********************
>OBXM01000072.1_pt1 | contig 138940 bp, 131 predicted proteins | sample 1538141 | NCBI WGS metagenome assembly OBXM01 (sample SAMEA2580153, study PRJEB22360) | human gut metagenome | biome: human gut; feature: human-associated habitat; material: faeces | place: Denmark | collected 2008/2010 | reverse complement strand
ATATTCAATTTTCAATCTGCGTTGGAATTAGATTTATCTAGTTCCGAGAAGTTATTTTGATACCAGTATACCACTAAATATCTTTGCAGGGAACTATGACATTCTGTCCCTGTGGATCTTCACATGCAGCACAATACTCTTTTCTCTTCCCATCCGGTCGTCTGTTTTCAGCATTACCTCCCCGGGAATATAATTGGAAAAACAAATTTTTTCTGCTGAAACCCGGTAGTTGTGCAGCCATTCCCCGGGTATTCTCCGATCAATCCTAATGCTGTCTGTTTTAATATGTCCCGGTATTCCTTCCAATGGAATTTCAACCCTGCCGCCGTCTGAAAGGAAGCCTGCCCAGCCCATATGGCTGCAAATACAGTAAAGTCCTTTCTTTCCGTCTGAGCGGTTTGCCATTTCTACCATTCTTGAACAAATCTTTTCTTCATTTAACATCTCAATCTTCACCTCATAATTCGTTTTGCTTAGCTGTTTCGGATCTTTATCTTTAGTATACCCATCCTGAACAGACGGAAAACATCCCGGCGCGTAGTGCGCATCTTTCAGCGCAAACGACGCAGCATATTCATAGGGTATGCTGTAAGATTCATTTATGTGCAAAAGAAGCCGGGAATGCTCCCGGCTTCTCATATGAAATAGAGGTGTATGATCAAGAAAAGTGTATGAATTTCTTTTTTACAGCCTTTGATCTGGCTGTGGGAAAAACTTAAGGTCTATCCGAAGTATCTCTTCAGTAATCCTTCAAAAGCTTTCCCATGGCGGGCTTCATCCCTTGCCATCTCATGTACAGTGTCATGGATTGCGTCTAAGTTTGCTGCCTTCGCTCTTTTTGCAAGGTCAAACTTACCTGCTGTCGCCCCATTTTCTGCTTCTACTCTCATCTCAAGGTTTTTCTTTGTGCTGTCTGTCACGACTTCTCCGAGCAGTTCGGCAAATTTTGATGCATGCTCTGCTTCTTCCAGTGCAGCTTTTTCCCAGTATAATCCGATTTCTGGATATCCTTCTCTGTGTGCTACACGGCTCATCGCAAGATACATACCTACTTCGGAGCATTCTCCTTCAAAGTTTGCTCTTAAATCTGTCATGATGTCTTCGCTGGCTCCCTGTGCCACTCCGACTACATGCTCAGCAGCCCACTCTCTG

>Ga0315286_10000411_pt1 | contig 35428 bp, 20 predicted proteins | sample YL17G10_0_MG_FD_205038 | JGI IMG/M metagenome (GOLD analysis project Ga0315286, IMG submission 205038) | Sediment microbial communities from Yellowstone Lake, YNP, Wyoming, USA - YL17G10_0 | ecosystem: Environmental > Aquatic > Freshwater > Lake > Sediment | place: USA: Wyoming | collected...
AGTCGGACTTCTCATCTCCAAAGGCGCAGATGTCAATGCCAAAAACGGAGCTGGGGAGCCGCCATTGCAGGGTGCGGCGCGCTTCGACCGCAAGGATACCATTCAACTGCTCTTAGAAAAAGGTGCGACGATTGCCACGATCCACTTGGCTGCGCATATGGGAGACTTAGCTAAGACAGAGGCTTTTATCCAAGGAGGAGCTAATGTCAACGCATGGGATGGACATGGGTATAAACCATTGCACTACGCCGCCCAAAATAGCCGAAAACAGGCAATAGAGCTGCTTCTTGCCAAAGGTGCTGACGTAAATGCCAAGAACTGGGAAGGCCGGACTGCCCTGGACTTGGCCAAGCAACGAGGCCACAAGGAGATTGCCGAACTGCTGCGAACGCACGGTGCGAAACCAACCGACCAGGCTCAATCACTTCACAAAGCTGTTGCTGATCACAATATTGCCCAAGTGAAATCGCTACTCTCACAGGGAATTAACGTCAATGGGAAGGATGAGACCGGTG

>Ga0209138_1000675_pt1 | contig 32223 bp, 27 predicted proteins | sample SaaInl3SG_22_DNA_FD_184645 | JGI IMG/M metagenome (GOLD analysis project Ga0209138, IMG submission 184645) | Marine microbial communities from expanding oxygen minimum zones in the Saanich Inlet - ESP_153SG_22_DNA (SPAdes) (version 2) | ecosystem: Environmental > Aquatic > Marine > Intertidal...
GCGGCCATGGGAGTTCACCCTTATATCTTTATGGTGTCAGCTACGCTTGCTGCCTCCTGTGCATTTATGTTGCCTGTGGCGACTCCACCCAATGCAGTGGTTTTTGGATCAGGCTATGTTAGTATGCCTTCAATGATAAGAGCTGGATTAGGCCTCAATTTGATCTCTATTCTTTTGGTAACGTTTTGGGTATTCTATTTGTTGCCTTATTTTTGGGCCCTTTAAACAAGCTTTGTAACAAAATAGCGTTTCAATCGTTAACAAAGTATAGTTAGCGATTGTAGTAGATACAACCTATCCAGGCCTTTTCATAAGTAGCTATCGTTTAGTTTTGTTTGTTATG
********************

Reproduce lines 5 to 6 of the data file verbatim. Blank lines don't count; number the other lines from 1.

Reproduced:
>Ga0209138_1000675_pt1 | contig 32223 bp, 27 predicted proteins | sample SaaInl3SG_22_DNA_FD_184645 | JGI IMG/M metagenome (GOLD analysis project Ga0209138, IMG submission 184645) | Marine microbial communities from expanding oxygen minimum zones in the Saanich Inlet - ESP_153SG_22_DNA (SPAdes) (version 2) | ecosystem: Environmental > Aquatic > Marine > Intertidal...
GCGGCCATGGGAGTTCACCCTTATATCTTTATGGTGTCAGCTACGCTTGCTGCCTCCTGTGCATTTATGTTGCCTGTGGCGACTCCACCCAATGCAGTGGTTTTTGGATCAGGCTATGTTAGTATGCCTTCAATGATAAGAGCTGGATTAGGCCTCAATTTGATCTCTATTCTTTTGGTAACGTTTTGGGTATTCTATTTGTTGCCTTATTTTTGGGCCCTTTAAACAAGCTTTGTAACAAAATAGCGTTTCAATCGTTAACAAAGTATAGTTAGCGATTGTAGTAGATACAACCTATCCAGGCCTTTTCATAAGTAGCTATCGTTTAGTTTTGTTTGTTATG